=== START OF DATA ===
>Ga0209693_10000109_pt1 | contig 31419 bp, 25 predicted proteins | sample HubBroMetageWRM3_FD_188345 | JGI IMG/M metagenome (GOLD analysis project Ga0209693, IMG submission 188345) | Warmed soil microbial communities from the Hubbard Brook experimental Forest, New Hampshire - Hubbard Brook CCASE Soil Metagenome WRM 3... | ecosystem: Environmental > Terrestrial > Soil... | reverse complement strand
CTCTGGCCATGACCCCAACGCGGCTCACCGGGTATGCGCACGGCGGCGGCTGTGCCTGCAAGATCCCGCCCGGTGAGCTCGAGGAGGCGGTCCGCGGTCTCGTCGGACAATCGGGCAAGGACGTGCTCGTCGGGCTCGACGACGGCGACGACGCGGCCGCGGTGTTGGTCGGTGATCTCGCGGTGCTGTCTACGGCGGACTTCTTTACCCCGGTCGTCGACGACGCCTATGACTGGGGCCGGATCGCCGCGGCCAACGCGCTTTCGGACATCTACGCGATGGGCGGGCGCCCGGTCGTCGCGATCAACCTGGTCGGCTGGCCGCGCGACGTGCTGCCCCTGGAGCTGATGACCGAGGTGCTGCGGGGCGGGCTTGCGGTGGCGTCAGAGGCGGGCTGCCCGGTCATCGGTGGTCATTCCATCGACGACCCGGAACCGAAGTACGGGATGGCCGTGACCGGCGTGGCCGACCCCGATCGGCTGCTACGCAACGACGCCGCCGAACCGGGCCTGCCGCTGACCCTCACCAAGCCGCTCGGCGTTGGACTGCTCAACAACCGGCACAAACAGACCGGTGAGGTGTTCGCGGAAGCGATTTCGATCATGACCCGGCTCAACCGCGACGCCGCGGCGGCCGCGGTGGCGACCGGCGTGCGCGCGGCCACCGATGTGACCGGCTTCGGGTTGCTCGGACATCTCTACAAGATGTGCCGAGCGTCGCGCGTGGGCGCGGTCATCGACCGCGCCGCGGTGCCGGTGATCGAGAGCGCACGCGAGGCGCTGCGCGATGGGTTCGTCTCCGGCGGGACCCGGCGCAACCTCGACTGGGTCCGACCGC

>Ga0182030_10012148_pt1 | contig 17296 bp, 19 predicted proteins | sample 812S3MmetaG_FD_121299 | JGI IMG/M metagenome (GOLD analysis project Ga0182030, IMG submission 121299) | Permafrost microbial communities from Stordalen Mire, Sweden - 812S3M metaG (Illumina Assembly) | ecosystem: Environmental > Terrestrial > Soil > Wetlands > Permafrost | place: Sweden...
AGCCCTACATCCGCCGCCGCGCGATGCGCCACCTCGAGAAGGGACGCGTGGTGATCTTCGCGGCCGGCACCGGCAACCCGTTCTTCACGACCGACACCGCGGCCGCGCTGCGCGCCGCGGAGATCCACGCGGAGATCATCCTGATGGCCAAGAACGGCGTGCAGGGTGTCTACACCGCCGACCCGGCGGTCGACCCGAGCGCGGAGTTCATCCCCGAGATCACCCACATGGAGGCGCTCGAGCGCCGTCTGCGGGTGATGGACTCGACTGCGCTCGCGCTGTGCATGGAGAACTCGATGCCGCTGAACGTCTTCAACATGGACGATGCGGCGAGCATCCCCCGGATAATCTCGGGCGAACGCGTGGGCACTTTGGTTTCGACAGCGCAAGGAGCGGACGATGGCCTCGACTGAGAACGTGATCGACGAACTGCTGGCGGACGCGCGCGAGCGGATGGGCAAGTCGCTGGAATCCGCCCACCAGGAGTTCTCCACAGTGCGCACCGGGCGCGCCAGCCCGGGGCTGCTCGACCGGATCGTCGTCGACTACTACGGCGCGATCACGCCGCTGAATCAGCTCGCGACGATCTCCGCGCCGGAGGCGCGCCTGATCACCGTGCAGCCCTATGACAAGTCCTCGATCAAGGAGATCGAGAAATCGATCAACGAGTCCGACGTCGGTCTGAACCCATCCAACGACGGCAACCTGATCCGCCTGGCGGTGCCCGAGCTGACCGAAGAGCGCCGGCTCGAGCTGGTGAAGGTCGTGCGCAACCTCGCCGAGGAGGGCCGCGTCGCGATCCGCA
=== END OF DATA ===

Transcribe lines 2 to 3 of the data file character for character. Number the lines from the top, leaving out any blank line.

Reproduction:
CTCTGGCCATGACCCCAACGCGGCTCACCGGGTATGCGCACGGCGGCGGCTGTGCCTGCAAGATCCCGCCCGGTGAGCTCGAGGAGGCGGTCCGCGGTCTCGTCGGACAATCGGGCAAGGACGTGCTCGTCGGGCTCGACGACGGCGACGACGCGGCCGCGGTGTTGGTCGGTGATCTCGCGGTGCTGTCTACGGCGGACTTCTTTACCCCGGTCGTCGACGACGCCTATGACTGGGGCCGGATCGCCGCGGCCAACGCGCTTTCGGACATCTACGCGATGGGCGGGCGCCCGGTCGTCGCGATCAACCTGGTCGGCTGGCCGCGCGACGTGCTGCCCCTGGAGCTGATGACCGAGGTGCTGCGGGGCGGGCTTGCGGTGGCGTCAGAGGCGGGCTGCCCGGTCATCGGTGGTCATTCCATCGACGACCCGGAACCGAAGTACGGGATGGCCGTGACCGGCGTGGCCGACCCCGATCGGCTGCTACGCAACGACGCCGCCGAACCGGGCCTGCCGCTGACCCTCACCAAGCCGCTCGGCGTTGGACTGCTCAACAACCGGCACAAACAGACCGGTGAGGTGTTCGCGGAAGCGATTTCGATCATGACCCGGCTCAACCGCGACGCCGCGGCGGCCGCGGTGGCGACCGGCGTGCGCGCGGCCACCGATGTGACCGGCTTCGGGTTGCTCGGACATCTCTACAAGATGTGCCGAGCGTCGCGCGTGGGCGCGGTCATCGACCGCGCCGCGGTGCCGGTGATCGAGAGCGCACGCGAGGCGCTGCGCGATGGGTTCGTCTCCGGCGGGACCCGGCGCAACCTCGACTGGGTCCGACCGC

>Ga0182030_10012148_pt1 | contig 17296 bp, 19 predicted proteins | sample 812S3MmetaG_FD_121299 | JGI IMG/M metagenome (GOLD analysis project Ga0182030, IMG submission 121299) | Permafrost microbial communities from Stordalen Mire, Sweden - 812S3M metaG (Illumina Assembly) | ecosystem: Environmental > Terrestrial > Soil > Wetlands > Permafrost | place: Sweden...